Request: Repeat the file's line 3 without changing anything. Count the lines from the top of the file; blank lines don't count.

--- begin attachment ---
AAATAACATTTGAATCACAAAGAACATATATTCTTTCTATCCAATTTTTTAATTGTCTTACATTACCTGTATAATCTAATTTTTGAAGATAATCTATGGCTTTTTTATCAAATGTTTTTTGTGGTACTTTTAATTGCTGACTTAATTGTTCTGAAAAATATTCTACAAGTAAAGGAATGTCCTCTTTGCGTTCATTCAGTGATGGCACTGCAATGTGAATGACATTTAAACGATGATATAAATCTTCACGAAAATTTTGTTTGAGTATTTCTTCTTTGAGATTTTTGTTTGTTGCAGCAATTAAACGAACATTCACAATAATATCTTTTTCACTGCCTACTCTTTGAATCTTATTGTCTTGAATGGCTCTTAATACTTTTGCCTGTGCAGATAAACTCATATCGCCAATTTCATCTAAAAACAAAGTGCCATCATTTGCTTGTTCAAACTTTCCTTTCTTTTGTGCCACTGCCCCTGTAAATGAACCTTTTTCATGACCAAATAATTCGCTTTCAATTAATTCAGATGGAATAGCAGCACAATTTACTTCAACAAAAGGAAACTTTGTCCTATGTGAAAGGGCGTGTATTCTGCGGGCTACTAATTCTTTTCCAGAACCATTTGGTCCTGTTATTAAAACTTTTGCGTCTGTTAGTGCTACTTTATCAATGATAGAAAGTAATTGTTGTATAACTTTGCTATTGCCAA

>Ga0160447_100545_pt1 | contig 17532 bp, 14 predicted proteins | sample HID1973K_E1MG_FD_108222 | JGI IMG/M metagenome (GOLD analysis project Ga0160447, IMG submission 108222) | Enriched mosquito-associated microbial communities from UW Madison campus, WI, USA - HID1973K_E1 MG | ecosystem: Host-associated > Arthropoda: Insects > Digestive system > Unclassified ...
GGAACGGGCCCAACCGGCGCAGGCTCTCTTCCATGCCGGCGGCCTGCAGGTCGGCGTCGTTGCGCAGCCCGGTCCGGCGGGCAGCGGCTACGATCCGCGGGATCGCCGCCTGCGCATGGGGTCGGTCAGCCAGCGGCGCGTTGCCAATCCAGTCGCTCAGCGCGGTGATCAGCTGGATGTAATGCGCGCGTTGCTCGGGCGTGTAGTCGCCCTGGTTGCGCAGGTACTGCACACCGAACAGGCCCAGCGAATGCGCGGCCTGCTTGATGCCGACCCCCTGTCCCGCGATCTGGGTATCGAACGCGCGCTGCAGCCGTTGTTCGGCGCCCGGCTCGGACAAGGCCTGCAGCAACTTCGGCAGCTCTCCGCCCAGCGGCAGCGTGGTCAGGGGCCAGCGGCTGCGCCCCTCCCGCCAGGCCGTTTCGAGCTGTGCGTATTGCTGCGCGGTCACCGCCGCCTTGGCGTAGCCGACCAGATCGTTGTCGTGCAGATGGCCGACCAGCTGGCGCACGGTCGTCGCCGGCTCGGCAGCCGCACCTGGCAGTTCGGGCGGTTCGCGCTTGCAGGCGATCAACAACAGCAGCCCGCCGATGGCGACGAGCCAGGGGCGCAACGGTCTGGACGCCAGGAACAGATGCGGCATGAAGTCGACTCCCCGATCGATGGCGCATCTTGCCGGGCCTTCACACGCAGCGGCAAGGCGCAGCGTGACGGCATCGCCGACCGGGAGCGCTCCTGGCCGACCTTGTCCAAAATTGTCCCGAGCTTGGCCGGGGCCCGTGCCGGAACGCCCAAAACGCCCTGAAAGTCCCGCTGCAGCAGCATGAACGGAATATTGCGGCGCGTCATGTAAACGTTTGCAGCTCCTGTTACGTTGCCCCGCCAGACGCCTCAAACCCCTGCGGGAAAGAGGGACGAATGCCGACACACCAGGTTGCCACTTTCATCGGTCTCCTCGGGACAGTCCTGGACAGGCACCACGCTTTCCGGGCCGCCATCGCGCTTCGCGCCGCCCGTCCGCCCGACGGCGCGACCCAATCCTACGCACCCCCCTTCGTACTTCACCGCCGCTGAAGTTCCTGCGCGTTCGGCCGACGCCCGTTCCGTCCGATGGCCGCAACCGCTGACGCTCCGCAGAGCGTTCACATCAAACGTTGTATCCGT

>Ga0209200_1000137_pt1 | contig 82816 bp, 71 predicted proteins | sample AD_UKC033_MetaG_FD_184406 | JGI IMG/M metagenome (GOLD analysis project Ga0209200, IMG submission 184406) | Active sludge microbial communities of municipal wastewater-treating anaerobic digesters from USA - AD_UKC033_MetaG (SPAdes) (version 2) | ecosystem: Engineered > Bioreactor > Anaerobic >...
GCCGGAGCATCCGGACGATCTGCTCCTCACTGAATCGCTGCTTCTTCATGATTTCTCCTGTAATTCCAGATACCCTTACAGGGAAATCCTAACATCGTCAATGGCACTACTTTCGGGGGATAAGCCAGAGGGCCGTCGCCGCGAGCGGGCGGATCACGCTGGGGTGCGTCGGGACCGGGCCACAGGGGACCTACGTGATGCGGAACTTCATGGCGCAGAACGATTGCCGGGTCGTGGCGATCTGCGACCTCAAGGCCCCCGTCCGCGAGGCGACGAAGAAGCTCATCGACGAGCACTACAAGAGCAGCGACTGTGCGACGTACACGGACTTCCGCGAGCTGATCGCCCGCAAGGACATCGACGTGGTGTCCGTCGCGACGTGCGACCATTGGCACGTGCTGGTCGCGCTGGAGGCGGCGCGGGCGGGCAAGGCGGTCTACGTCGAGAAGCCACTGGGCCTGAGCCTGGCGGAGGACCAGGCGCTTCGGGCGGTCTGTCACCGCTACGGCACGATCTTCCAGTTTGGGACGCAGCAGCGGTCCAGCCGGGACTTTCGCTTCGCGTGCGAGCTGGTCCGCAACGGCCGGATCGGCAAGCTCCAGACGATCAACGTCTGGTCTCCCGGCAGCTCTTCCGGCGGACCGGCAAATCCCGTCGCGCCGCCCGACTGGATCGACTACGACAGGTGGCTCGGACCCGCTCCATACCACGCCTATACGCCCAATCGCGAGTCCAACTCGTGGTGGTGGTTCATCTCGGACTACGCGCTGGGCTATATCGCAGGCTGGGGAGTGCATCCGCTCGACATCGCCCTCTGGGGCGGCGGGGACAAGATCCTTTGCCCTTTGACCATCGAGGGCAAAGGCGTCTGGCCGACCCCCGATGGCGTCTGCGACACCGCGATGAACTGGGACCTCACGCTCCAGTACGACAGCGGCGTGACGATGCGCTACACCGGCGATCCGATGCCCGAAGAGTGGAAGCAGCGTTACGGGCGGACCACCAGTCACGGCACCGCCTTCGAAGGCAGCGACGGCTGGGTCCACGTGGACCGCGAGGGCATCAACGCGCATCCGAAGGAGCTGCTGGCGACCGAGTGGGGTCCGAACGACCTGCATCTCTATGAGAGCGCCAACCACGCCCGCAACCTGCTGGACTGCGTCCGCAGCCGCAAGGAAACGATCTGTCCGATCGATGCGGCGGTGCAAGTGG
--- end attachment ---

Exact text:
GGAACGGGCCCAACCGGCGCAGGCTCTCTTCCATGCCGGCGGCCTGCAGGTCGGCGTCGTTGCGCAGCCCGGTCCGGCGGGCAGCGGCTACGATCCGCGGGATCGCCGCCTGCGCATGGGGTCGGTCAGCCAGCGGCGCGTTGCCAATCCAGTCGCTCAGCGCGGTGATCAGCTGGATGTAATGCGCGCGTTGCTCGGGCGTGTAGTCGCCCTGGTTGCGCAGGTACTGCACACCGAACAGGCCCAGCGAATGCGCGGCCTGCTTGATGCCGACCCCCTGTCCCGCGATCTGGGTATCGAACGCGCGCTGCAGCCGTTGTTCGGCGCCCGGCTCGGACAAGGCCTGCAGCAACTTCGGCAGCTCTCCGCCCAGCGGCAGCGTGGTCAGGGGCCAGCGGCTGCGCCCCTCCCGCCAGGCCGTTTCGAGCTGTGCGTATTGCTGCGCGGTCACCGCCGCCTTGGCGTAGCCGACCAGATCGTTGTCGTGCAGATGGCCGACCAGCTGGCGCACGGTCGTCGCCGGCTCGGCAGCCGCACCTGGCAGTTCGGGCGGTTCGCGCTTGCAGGCGATCAACAACAGCAGCCCGCCGATGGCGACGAGCCAGGGGCGCAACGGTCTGGACGCCAGGAACAGATGCGGCATGAAGTCGACTCCCCGATCGATGGCGCATCTTGCCGGGCCTTCACACGCAGCGGCAAGGCGCAGCGTGACGGCATCGCCGACCGGGAGCGCTCCTGGCCGACCTTGTCCAAAATTGTCCCGAGCTTGGCCGGGGCCCGTGCCGGAACGCCCAAAACGCCCTGAAAGTCCCGCTGCAGCAGCATGAACGGAATATTGCGGCGCGTCATGTAAACGTTTGCAGCTCCTGTTACGTTGCCCCGCCAGACGCCTCAAACCCCTGCGGGAAAGAGGGACGAATGCCGACACACCAGGTTGCCACTTTCATCGGTCTCCTCGGGACAGTCCTGGACAGGCACCACGCTTTCCGGGCCGCCATCGCGCTTCGCGCCGCCCGTCCGCCCGACGGCGCGACCCAATCCTACGCACCCCCCTTCGTACTTCACCGCCGCTGAAGTTCCTGCGCGTTCGGCCGACGCCCGTTCCGTCCGATGGCCGCAACCGCTGACGCTCCGCAGAGCGTTCACATCAAACGTTGTATCCGT